By ALLEN G. BREED
The Associated Press
Saturday, April 28, 2007; 4:13 AM
BLACKSBURG, Va. -- Since Seung-Hui Cho killed himself after slaughtering 32 classmates and professors, busy investigators are not preparing a prosecution but simply seeking answers. And yet, nearly two weeks after his rampage at Virginia Tech, the student who signed himself with a question mark remains one.
Police are losing sleep over the possibility that the whys and wherefores may never come for survivors and for victims' families.
"With what they have been through and what they have seen, you want to be able to give them answers and bring them to closure," says Col. Steven Flaherty, superintendent of the Virginia State Police. "But we may never be able to get inside the head of Mr. Cho and find out what he was thinking."
Authorities continue interviews with people the 23-year-old student crossed paths with _ though he revealed little to them. English professor Lucinda Roy described her interactions with Cho as being like talking to "a hole" _ a very dark hole.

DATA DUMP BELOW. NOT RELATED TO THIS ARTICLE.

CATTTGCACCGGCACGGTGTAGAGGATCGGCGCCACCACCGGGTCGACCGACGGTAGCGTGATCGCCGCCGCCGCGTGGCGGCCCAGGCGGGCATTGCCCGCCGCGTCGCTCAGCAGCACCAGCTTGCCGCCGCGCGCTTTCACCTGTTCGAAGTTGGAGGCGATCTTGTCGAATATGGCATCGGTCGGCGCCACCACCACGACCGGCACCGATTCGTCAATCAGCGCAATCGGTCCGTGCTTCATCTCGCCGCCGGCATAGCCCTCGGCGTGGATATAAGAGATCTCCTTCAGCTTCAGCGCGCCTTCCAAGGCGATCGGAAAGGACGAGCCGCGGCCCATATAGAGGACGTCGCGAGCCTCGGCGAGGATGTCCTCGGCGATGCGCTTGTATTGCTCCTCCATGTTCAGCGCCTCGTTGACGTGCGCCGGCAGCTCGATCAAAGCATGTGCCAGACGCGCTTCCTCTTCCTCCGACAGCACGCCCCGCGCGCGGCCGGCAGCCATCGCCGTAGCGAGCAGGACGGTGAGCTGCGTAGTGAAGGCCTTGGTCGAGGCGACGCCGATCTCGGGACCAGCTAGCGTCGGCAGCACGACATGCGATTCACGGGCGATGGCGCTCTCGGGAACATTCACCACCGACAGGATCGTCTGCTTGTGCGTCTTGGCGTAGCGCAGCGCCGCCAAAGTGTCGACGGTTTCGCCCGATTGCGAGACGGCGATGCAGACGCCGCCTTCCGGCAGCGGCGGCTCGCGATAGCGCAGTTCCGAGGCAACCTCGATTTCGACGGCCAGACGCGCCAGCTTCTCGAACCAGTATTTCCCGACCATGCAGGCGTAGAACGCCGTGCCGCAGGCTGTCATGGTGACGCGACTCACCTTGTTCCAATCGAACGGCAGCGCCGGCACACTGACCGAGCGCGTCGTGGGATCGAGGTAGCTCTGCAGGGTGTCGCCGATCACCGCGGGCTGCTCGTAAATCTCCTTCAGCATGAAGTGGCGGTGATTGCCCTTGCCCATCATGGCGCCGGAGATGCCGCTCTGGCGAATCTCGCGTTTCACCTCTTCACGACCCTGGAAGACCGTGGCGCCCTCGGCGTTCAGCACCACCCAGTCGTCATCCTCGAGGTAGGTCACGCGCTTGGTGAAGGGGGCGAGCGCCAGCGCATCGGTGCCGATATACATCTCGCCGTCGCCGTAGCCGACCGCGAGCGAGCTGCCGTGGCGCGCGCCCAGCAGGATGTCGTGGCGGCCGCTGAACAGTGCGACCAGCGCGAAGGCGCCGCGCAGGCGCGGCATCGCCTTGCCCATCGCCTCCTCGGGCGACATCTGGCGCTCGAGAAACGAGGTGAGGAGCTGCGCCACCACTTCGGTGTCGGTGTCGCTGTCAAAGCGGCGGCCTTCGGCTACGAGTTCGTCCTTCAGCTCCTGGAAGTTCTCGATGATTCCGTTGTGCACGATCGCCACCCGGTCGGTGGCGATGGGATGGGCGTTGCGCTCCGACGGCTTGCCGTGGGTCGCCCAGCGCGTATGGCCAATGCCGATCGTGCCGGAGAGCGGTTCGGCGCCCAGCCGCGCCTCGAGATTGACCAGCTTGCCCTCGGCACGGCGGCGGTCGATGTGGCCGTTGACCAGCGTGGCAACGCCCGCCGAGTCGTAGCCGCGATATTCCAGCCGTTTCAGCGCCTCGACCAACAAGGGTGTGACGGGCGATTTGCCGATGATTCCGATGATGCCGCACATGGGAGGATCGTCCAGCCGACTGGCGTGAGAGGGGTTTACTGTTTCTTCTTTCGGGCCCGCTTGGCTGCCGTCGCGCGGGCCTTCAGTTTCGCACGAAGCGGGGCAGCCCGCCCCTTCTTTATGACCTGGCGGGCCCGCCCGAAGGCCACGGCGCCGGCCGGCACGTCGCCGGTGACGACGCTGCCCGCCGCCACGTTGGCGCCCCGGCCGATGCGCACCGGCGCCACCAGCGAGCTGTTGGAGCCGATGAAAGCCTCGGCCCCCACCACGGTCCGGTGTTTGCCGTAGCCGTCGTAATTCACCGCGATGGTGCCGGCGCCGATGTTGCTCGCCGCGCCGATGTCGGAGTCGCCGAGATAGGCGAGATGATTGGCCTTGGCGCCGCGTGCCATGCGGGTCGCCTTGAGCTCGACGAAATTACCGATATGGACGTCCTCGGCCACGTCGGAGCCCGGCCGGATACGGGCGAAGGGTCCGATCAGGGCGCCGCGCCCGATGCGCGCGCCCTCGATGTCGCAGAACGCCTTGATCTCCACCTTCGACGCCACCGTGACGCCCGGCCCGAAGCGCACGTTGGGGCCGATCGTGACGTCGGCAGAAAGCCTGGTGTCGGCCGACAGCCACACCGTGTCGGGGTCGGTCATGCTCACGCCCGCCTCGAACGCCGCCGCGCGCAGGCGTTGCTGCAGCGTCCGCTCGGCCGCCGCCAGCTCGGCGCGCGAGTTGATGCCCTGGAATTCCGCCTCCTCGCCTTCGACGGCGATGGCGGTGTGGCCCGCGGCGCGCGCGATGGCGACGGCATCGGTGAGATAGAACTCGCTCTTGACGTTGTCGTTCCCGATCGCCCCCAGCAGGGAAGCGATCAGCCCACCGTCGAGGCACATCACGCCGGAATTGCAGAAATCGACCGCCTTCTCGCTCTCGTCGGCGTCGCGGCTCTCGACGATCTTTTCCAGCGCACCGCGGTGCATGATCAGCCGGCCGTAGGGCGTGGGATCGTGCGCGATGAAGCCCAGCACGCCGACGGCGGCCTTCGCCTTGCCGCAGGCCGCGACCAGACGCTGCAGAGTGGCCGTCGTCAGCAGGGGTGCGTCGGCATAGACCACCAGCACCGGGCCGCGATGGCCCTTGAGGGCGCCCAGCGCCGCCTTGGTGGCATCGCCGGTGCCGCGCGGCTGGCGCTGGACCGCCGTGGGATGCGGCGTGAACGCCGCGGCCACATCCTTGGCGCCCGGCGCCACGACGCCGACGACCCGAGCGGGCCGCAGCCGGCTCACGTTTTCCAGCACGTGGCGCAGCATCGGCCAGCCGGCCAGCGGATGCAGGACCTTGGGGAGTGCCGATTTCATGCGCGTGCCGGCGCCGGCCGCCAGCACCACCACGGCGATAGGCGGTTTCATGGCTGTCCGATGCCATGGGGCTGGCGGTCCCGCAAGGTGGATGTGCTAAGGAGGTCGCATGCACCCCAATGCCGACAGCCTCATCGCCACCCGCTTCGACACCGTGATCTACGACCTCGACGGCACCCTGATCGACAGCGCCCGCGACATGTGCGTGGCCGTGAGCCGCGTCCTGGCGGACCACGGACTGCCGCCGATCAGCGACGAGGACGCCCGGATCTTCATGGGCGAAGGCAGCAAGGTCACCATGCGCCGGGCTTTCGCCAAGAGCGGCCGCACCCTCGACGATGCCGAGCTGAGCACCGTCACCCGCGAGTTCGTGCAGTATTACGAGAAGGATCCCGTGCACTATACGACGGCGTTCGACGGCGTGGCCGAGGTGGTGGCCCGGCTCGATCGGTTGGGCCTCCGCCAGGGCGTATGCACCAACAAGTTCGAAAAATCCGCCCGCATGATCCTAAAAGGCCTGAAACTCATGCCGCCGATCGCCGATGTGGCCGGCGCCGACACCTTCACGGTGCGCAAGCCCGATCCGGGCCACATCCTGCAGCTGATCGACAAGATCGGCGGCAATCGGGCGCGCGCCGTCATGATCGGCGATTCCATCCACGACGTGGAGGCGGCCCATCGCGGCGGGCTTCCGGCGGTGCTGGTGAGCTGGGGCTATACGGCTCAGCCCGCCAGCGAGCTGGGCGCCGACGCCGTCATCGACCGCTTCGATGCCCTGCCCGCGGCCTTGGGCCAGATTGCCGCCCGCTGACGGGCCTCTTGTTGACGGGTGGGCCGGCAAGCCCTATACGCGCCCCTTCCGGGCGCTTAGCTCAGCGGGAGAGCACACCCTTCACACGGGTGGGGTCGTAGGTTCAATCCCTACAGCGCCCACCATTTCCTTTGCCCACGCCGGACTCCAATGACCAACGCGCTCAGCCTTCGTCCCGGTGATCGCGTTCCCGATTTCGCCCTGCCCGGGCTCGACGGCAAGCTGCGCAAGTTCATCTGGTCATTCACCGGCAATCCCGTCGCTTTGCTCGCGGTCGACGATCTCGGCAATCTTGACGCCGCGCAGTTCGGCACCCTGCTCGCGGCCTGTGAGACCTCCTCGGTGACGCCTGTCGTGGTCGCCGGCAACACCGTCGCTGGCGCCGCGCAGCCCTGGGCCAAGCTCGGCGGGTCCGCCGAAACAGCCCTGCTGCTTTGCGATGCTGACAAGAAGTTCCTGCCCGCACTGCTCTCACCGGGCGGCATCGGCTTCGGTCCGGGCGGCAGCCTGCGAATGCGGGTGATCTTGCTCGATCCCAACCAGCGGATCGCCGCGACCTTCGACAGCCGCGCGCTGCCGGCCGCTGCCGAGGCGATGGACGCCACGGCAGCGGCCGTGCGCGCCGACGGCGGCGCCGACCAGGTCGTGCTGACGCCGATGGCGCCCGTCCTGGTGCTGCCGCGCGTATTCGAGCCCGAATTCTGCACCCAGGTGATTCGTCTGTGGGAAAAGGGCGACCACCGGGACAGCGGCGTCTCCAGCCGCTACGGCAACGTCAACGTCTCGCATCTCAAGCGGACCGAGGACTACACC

Police seek clues in his computer and credit-card records. Why did he strike Ambler Johnston dorm first? Was there something personal behind his choice of victims? Why did this horror happen?
More than most people, the senior from northern Virginia lived in his computer. And computers leave trails.
Using the screen name blazers5505, Cho had been a trader on the eBay Internet auction site since at least January 2004. Mostly, he sold old class texts.
Then, in March, blazers5505 made a purchase from an Idaho shooting supply site: A two-pack of 10-round ammunition magazines for a Walther P22 pistol, total $38.99.
We know from his credit card receipts that Cho bought the Walther in early February. He bought his second handgun, a more powerful Glock 9 mm, about a month later.
We can follow these electronic bread crumbs to track Cho's accumulation of weapons and tools. But his motive?
Cho was known for using the school's Web-based people finder _ jokingly called the "Hokie Stalker" by students _ to research the objects of his affection, gleaning dorm assignments and other information he used to send unwanted messages. But after poring over his computer files, police have found no evidence that Cho had communicated with his first victim, 18-year-old Emily Hilscher.